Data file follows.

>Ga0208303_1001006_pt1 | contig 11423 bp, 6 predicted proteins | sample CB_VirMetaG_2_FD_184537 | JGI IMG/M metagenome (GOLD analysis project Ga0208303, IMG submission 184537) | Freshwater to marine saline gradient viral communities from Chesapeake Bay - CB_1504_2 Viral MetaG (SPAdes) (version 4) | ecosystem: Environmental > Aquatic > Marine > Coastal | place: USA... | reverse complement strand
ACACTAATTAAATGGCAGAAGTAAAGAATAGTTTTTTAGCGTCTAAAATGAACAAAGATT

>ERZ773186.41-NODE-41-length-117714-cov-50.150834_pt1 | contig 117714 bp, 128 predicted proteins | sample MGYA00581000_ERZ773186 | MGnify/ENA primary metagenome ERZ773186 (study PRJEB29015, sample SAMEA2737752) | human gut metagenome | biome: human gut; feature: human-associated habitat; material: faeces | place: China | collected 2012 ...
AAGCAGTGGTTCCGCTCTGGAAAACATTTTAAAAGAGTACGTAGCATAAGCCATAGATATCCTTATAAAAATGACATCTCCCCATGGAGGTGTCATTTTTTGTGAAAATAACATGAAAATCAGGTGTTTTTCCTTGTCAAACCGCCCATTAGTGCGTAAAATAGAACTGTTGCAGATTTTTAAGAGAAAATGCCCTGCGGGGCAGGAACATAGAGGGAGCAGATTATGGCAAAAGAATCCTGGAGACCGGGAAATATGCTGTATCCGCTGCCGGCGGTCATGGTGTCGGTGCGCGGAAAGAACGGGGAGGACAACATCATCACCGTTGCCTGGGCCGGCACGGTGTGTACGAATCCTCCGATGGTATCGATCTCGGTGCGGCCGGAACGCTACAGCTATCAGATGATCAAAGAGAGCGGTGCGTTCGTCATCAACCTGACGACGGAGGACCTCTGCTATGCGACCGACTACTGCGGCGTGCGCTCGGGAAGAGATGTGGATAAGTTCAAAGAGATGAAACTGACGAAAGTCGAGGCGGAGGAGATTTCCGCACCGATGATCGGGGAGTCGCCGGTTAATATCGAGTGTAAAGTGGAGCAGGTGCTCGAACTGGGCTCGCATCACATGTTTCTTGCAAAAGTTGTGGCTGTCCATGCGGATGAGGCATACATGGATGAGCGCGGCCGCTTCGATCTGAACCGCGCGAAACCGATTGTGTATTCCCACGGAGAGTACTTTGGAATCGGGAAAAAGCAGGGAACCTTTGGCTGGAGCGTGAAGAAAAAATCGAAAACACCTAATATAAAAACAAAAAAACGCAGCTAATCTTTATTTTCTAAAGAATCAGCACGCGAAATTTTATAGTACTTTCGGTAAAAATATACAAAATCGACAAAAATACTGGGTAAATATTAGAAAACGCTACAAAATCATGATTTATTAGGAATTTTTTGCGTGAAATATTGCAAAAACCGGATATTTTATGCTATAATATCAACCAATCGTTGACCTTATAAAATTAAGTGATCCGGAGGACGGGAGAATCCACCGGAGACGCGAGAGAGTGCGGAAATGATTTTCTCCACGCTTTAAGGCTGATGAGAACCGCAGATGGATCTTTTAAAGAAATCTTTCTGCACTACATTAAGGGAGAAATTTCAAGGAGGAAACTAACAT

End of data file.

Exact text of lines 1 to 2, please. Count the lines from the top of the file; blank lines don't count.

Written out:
>Ga0208303_1001006_pt1 | contig 11423 bp, 6 predicted proteins | sample CB_VirMetaG_2_FD_184537 | JGI IMG/M metagenome (GOLD analysis project Ga0208303, IMG submission 184537) | Freshwater to marine saline gradient viral communities from Chesapeake Bay - CB_1504_2 Viral MetaG (SPAdes) (version 4) | ecosystem: Environmental > Aquatic > Marine > Coastal | place: USA... | reverse complement strand
ACACTAATTAAATGGCAGAAGTAAAGAATAGTTTTTTAGCGTCTAAAATGAACAAAGATT